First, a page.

Human ISPD Is a Cytidyltransferase Required for Dystroglycan O-Mannosylation

Moniek Riemersma, D. Sean Froese, Walinka van Tol, Udo F. Engelke, Jolanta Kopec, Monique van Scherpenzeel, Angel Ashikov, Tobias Krojer, Frank von Delft, Marco Tessari, Anna Buczkowska, Ewa Swiezewska, Lucas T. Jae, Thijn R. Brummelkamp, Hiroshi Manya, Tamao Endo, Hans van Bokhoven, Wyatt W. Yue*, Dirk J. Lefeber

*Corresponding author for this work

    Research output: Contribution to journalArticleAcademicpeer-review


    A unique, unsolved O-mannosyl glycan on ?-dystroglycan is essential for its interaction with protein?ligands in the extracellular matrix. Defective O-mannosylation leads to a group of muscular dystrophies, called dystroglycanopathies. Mutations in isoprenoid synthase domain containing (ISPD) represent the second most common cause?of these disorders, however, its molecular function remains uncharacterized. The human ISPD (hISPD) crystal structure showed a canonical N-terminal cytidyltransferase domain linked to a C-terminal domain that is absent in cytidyltransferase homologs. Functional studies demonstrated cytosolic localization of hISPD, and cytidyltransferase activity toward pentose phosphates, including ribulose?5-phosphate, ribose 5-phosphate, and ribitol 5-phosphate. Identity of the CDP sugars was confirmed by liquid chromatography quadrupole time-of-flight mass spectrometry and two-dimensional nuclear magnetic resonance spectroscopy. Our combined results indicate that hISPD?is a cytidyltransferase, suggesting the presence of a novel human nucleotide sugar essential for functional ?-dystroglycan O-mannosylation in muscle and brain. Thereby, ISPD deficiency can be added to the growing list of tertiary dystroglycanopathies.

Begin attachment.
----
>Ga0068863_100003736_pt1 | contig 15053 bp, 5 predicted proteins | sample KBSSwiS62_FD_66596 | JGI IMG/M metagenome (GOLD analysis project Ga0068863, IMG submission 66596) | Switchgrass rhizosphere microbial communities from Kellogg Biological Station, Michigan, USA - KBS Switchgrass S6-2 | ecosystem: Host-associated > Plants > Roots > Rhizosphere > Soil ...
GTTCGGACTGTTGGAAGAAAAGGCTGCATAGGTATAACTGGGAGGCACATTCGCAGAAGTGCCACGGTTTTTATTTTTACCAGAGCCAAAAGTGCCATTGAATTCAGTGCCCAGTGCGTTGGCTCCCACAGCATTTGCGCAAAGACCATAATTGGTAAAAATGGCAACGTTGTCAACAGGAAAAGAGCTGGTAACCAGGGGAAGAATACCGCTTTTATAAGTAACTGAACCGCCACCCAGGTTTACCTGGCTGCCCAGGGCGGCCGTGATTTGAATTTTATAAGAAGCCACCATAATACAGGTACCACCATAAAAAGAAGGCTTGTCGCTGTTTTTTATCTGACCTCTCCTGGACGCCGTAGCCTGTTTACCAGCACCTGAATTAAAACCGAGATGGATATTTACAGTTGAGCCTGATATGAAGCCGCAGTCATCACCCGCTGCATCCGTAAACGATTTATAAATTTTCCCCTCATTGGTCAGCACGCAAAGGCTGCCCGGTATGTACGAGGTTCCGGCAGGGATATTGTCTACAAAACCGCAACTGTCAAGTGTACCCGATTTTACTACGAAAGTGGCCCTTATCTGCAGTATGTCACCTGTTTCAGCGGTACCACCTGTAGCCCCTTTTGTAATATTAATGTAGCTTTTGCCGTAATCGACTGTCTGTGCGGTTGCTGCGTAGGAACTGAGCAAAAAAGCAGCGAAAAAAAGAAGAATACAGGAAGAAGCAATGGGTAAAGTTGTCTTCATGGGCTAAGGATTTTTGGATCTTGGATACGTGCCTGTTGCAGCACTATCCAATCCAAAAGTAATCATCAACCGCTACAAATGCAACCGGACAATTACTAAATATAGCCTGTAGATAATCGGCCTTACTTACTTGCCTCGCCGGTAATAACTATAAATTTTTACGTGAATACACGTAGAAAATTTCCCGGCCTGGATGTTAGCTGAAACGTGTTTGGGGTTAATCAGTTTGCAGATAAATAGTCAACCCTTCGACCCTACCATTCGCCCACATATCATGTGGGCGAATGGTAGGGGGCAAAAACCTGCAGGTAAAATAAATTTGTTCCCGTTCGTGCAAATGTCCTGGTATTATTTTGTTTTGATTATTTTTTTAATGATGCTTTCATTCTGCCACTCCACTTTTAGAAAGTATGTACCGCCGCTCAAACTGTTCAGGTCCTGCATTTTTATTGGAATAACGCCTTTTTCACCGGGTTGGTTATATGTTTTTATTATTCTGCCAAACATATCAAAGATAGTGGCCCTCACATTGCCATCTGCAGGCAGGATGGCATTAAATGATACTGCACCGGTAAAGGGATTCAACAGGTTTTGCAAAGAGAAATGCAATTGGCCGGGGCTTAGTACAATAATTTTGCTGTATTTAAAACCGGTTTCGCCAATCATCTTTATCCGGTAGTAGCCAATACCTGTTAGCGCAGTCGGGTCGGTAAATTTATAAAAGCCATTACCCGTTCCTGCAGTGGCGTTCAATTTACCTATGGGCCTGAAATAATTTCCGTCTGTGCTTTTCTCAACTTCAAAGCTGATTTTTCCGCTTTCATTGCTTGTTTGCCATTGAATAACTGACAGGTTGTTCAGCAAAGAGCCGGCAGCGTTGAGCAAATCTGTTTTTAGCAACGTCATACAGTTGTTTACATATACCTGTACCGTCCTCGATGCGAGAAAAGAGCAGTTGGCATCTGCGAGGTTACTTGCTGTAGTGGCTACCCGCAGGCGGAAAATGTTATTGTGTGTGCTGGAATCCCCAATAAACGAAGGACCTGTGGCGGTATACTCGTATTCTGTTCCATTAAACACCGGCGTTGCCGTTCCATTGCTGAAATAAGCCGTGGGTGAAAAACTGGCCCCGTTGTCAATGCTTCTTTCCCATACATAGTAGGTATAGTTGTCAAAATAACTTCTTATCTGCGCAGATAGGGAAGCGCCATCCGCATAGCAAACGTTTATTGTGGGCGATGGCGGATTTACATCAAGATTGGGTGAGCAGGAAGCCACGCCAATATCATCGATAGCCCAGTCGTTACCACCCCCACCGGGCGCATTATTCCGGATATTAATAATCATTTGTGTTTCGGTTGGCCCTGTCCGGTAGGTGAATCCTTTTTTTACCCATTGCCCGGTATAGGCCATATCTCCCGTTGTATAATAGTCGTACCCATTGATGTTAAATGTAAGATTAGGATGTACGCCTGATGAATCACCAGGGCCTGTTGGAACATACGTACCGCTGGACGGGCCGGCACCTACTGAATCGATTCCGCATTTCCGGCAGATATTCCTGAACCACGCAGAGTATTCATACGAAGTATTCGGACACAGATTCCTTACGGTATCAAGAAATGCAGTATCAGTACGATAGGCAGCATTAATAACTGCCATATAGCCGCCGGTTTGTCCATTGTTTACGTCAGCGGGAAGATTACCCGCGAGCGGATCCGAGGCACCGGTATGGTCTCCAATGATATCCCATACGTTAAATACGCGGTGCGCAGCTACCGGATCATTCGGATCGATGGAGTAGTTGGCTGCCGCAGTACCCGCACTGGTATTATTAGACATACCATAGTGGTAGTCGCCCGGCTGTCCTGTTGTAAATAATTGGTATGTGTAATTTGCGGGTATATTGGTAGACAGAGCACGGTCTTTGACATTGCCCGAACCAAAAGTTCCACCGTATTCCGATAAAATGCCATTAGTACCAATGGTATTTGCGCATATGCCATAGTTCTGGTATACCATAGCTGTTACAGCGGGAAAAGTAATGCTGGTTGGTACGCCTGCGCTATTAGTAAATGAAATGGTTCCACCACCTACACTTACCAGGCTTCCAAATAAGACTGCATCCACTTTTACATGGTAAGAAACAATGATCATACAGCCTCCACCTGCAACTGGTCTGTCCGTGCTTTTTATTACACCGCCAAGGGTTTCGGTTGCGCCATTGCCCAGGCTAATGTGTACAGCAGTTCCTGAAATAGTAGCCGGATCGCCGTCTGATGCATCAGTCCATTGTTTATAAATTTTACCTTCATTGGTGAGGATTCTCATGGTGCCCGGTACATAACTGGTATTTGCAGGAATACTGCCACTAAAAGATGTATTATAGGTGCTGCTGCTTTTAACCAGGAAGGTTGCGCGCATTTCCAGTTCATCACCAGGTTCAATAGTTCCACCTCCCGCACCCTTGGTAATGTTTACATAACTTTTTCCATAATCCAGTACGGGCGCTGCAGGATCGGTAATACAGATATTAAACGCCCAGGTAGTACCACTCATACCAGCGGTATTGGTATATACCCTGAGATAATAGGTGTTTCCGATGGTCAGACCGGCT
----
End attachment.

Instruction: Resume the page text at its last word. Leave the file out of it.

Original languageEnglish
    Pages (from-to)1643-1652
    JournalChemistry & Biology
    Issue number12
    Publication statusPublished - 17 Dec 2015

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